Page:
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World in brief: Chinese vessel sinks; 28 missing

Mon., Feb. 18, 2008

A Chinese vessel sank in the northern Philippines, and 28 crew members were reported missing, a coast guard spokesman said today.

The M/V Jinshan had passed a lighthouse at Cape Bojeador in Ilocos Norte province when it developed problems and sank late Sunday, coast guard spokesman Lt. Cmdr. Armand Balilo said.

He said the Philippines received a request for assistance from the China Maritime Rescue Coordinating Center and sent a search vessel to look for the missing crewmen.


Ayatollah warns nuclear critics

Iran’s supreme leader Ayatollah Ali Khamenei said Sunday that God would punish Iranians if they do not support the country’s disputed nuclear program, state radio reported.

“The Iranian people openly announce that they will defend their rights. …God will reprimand them if they do not do so,” state radio quoted Khamenei as saying.

The 68-year-old ayatollah, who has final say on all state matters, said Washington’s claim that Iran is trying to build a nuclear weapon is false. The Iranian government has long insisted its nuclear activities are only for peaceful generation of fuel.

“They know that Iran is not pursuing a nuclear weapon, and they are just trying to block the Iranian nation from achieving advanced technology,” Khamenei was quoted as saying in Tehran.

The U.S. has led the push for a third round of U.N. sanctions against Iran for refusing to halt uranium enrichment, a technology that can be used to produce nuclear fuel or material for an atomic bomb.

CARACAS, Venezuela

Chavez says he won’t stop oil

President Hugo Chavez sent a soothing message to American motorists on Sunday, saying that Venezuela is not preparing to cut off oil shipments to the United States.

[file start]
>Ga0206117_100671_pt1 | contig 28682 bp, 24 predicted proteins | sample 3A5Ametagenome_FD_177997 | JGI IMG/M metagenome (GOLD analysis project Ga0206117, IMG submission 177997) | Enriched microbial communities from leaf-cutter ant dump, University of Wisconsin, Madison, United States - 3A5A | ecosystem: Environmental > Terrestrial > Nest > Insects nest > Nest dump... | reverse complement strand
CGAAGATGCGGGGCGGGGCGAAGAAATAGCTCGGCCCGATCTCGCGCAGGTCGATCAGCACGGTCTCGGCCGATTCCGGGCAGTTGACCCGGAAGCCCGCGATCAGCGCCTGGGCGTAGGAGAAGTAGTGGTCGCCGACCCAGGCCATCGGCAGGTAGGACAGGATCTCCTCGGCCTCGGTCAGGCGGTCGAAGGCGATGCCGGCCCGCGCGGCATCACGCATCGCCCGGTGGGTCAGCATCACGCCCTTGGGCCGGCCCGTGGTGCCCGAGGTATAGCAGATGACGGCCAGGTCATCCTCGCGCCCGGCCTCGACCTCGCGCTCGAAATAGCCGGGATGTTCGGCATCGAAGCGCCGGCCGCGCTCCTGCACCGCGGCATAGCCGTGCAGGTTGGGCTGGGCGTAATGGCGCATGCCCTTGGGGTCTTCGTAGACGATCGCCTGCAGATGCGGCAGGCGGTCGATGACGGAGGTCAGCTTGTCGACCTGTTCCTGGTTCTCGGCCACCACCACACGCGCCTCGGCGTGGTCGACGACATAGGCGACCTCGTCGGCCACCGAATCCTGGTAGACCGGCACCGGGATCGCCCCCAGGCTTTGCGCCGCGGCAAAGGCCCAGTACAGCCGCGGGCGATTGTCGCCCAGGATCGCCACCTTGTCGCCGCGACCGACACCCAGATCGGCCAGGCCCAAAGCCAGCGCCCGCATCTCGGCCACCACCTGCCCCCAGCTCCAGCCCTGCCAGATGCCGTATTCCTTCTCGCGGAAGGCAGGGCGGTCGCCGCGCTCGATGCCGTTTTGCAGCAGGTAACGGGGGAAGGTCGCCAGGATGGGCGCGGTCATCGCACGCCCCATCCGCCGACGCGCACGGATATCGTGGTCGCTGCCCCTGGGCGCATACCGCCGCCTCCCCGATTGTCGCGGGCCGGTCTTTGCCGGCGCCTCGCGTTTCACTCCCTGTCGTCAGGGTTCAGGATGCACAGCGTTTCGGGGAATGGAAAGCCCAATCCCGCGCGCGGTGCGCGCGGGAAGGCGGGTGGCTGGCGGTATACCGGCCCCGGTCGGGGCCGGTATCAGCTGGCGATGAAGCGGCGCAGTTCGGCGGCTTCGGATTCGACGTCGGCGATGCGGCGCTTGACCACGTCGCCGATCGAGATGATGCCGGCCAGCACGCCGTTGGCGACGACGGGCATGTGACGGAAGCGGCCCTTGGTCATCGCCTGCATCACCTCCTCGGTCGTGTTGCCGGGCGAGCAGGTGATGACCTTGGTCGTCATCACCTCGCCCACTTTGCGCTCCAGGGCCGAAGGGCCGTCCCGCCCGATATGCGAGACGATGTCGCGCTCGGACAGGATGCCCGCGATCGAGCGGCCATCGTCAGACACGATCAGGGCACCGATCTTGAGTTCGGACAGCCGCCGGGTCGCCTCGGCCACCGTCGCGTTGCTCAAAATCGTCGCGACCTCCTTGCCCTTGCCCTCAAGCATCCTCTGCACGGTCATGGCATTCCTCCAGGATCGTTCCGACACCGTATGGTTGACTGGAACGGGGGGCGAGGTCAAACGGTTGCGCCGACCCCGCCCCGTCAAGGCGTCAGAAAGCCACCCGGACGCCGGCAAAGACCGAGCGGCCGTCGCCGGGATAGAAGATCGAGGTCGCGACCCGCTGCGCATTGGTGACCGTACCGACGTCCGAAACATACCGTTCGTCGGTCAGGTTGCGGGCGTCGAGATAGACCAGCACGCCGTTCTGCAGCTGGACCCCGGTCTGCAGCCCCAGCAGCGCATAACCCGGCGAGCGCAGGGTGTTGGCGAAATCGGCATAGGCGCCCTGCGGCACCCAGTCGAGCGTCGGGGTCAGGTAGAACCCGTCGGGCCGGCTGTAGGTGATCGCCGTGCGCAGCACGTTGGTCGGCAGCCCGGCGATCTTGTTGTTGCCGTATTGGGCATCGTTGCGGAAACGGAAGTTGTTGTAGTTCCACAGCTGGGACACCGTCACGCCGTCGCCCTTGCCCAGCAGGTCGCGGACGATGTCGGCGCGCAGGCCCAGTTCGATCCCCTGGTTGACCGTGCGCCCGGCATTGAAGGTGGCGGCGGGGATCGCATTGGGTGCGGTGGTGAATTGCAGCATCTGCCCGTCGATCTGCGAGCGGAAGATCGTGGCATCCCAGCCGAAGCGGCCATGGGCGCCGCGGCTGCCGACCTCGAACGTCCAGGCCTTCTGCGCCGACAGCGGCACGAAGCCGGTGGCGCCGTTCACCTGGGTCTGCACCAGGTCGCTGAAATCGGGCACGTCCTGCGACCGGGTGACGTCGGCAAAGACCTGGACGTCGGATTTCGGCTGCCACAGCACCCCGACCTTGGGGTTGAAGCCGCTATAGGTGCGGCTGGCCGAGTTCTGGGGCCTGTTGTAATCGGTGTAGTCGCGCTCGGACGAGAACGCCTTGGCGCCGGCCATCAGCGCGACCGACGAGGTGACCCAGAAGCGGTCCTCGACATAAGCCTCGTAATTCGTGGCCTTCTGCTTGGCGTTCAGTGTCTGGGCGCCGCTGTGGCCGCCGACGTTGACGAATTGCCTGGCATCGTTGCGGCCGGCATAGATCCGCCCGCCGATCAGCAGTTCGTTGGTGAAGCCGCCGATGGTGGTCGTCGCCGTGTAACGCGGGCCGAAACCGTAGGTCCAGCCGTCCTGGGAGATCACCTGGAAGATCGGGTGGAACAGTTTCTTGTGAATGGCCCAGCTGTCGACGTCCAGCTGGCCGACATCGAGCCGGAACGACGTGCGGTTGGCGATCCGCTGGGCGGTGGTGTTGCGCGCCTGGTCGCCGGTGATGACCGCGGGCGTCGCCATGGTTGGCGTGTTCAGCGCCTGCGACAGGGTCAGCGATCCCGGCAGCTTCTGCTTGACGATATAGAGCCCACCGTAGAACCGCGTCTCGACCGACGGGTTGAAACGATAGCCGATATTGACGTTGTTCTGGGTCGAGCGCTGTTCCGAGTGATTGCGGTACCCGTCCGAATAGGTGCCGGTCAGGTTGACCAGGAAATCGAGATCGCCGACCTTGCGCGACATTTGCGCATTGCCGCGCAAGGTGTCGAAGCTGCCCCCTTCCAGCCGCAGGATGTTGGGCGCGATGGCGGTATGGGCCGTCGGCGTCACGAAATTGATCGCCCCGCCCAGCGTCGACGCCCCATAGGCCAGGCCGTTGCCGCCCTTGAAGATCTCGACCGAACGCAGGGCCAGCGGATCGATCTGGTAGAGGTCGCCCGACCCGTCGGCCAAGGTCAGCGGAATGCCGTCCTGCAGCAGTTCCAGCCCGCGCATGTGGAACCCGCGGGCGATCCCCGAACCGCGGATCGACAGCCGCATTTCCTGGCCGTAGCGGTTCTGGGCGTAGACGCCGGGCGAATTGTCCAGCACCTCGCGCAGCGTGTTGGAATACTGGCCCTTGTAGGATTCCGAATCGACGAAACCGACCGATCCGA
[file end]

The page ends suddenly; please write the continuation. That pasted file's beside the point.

The socialist leader rattled oil markets last Sunday when he threatened to halt shipments to the United States in retaliation for Exxon Mobil Corp.’s success in convincing courts in the U.S. and Europe to freeze Venezuelan assets.

“We don’t have plans to stop sending oil to the United States,” the socialist leader said Sunday.

But he added that Venezuela could cut off supplies to the United States if Washington “attacks Venezuela or tries to harm us.”

Chavez has repeatedly warned against a possible U.S. invasion he says Washington would use to seize control of Venezuela’s immense oil reserves.

U.S. officials have denied any such plan exists.


President out after first round

President Tassos Papadopoulos was eliminated Sunday in a cliff-hanger first round of Cyprus’ presidential election – a surprise result that could signal a renewed drive to end the island’s decades-old division.

Communist party leader Demetris Christofias, 61, and 59-year-old former Foreign Minister Ioannis Kasoulides of the conservative DISY party will now vie for the five-year presidency in a Feb. 24 runoff.

The election is seen as pivotal to the decades-old search for a deal to reunify the ethnically divided island, a division that has proven to be a major stumbling block to Turkey’s efforts to join the European Union.

Both are seen as more moderate and have said they want speedy negotiations with the Turkish Cypriots who have been split from the Greek Cypriot south since 1974, when a failed bid to unite the island with Greece triggered a Turkish invasion.


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